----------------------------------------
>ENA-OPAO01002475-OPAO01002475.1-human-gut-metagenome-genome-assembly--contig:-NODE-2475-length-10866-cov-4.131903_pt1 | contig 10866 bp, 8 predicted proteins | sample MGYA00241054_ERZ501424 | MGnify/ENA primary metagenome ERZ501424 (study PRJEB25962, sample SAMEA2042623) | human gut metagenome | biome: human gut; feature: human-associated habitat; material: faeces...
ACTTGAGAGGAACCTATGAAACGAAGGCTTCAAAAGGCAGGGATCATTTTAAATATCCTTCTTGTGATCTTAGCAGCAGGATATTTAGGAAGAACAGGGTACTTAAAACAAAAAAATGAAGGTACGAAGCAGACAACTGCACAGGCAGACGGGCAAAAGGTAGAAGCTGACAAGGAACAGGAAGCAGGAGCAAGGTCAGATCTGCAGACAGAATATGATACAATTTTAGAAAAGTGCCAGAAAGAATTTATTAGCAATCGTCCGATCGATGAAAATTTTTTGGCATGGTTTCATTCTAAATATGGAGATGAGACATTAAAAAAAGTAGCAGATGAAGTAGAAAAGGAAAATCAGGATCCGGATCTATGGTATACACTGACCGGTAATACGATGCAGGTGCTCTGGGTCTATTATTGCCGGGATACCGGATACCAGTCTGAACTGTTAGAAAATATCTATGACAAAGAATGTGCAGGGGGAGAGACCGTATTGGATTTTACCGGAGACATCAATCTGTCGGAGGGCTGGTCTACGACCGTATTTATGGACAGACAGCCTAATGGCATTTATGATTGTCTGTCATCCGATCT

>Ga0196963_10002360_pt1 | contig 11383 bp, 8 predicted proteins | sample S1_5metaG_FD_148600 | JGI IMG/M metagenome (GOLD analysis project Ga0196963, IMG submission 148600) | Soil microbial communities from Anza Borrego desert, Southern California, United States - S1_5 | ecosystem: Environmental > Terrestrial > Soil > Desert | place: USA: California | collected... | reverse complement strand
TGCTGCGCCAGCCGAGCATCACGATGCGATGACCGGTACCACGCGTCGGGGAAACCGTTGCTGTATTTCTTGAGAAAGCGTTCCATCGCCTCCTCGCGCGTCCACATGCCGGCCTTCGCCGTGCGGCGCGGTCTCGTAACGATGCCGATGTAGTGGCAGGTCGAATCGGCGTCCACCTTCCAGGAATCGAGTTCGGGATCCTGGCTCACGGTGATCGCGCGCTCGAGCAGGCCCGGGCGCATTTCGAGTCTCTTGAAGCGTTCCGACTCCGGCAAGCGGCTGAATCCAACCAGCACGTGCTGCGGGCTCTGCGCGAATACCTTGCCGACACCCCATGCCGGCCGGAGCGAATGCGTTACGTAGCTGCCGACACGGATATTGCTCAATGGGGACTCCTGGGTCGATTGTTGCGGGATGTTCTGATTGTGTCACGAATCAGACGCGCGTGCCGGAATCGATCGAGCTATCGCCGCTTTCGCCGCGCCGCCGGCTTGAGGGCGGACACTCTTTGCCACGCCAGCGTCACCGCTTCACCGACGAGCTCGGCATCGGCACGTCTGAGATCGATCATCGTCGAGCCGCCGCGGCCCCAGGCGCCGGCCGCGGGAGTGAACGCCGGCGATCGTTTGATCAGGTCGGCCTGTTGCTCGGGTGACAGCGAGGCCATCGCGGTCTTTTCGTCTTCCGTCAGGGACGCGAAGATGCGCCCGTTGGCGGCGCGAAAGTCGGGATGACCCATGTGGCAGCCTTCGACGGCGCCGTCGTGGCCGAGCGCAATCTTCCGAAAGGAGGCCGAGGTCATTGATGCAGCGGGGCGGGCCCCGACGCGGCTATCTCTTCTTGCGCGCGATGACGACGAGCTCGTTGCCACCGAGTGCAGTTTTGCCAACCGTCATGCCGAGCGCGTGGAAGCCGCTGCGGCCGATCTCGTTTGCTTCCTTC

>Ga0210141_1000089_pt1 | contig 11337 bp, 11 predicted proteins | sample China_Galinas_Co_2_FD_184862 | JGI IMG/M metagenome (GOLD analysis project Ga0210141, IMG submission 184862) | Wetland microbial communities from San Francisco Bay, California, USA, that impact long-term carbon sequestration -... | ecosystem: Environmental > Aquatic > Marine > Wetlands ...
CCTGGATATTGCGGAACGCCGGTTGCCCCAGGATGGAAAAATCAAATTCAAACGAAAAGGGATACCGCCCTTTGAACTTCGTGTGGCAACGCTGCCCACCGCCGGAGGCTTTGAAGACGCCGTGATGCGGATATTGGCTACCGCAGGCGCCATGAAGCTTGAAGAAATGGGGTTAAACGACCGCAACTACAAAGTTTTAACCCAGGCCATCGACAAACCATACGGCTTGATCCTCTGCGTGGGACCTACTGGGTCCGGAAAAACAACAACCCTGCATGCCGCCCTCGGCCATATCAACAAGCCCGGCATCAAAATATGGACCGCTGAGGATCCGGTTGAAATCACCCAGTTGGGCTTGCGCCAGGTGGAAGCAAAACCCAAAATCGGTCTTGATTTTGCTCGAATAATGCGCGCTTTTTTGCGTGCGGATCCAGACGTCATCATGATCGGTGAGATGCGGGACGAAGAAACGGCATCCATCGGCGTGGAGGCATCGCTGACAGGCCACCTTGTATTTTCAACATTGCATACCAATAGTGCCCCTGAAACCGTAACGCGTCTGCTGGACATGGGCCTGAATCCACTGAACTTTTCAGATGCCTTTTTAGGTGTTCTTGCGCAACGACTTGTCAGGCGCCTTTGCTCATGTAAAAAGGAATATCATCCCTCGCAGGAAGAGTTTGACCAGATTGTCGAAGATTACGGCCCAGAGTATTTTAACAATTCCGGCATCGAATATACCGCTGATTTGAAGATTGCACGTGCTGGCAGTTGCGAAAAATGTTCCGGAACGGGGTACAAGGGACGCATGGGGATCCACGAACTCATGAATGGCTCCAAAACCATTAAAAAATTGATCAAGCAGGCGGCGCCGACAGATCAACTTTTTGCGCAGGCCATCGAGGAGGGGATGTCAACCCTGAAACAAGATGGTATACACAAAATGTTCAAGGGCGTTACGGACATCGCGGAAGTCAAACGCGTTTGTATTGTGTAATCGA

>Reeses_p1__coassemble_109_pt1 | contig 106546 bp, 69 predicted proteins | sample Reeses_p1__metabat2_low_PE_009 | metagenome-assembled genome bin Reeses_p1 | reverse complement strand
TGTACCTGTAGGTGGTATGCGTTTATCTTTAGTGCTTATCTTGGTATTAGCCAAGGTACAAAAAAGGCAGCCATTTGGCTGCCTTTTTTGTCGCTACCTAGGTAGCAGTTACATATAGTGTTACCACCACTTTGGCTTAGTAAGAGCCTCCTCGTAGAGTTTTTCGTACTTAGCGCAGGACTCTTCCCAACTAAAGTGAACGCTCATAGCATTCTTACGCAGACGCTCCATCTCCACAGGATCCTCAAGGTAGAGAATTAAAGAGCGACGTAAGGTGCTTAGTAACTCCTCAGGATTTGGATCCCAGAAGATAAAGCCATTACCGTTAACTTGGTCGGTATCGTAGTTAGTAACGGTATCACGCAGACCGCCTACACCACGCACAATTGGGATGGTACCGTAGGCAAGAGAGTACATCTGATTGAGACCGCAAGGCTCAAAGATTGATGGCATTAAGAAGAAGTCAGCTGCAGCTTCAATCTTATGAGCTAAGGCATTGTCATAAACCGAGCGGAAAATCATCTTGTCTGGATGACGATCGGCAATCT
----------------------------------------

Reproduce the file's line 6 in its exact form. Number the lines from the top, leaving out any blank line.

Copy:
CCTGGATATTGCGGAACGCCGGTTGCCCCAGGATGGAAAAATCAAATTCAAACGAAAAGGGATACCGCCCTTTGAACTTCGTGTGGCAACGCTGCCCACCGCCGGAGGCTTTGAAGACGCCGTGATGCGGATATTGGCTACCGCAGGCGCCATGAAGCTTGAAGAAATGGGGTTAAACGACCGCAACTACAAAGTTTTAACCCAGGCCATCGACAAACCATACGGCTTGATCCTCTGCGTGGGACCTACTGGGTCCGGAAAAACAACAACCCTGCATGCCGCCCTCGGCCATATCAACAAGCCCGGCATCAAAATATGGACCGCTGAGGATCCGGTTGAAATCACCCAGTTGGGCTTGCGCCAGGTGGAAGCAAAACCCAAAATCGGTCTTGATTTTGCTCGAATAATGCGCGCTTTTTTGCGTGCGGATCCAGACGTCATCATGATCGGTGAGATGCGGGACGAAGAAACGGCATCCATCGGCGTGGAGGCATCGCTGACAGGCCACCTTGTATTTTCAACATTGCATACCAATAGTGCCCCTGAAACCGTAACGCGTCTGCTGGACATGGGCCTGAATCCACTGAACTTTTCAGATGCCTTTTTAGGTGTTCTTGCGCAACGACTTGTCAGGCGCCTTTGCTCATGTAAAAAGGAATATCATCCCTCGCAGGAAGAGTTTGACCAGATTGTCGAAGATTACGGCCCAGAGTATTTTAACAATTCCGGCATCGAATATACCGCTGATTTGAAGATTGCACGTGCTGGCAGTTGCGAAAAATGTTCCGGAACGGGGTACAAGGGACGCATGGGGATCCACGAACTCATGAATGGCTCCAAAACCATTAAAAAATTGATCAAGCAGGCGGCGCCGACAGATCAACTTTTTGCGCAGGCCATCGAGGAGGGGATGTCAACCCTGAAACAAGATGGTATACACAAAATGTTCAAGGGCGTTACGGACATCGCGGAAGTCAAACGCGTTTGTATTGTGTAATCGA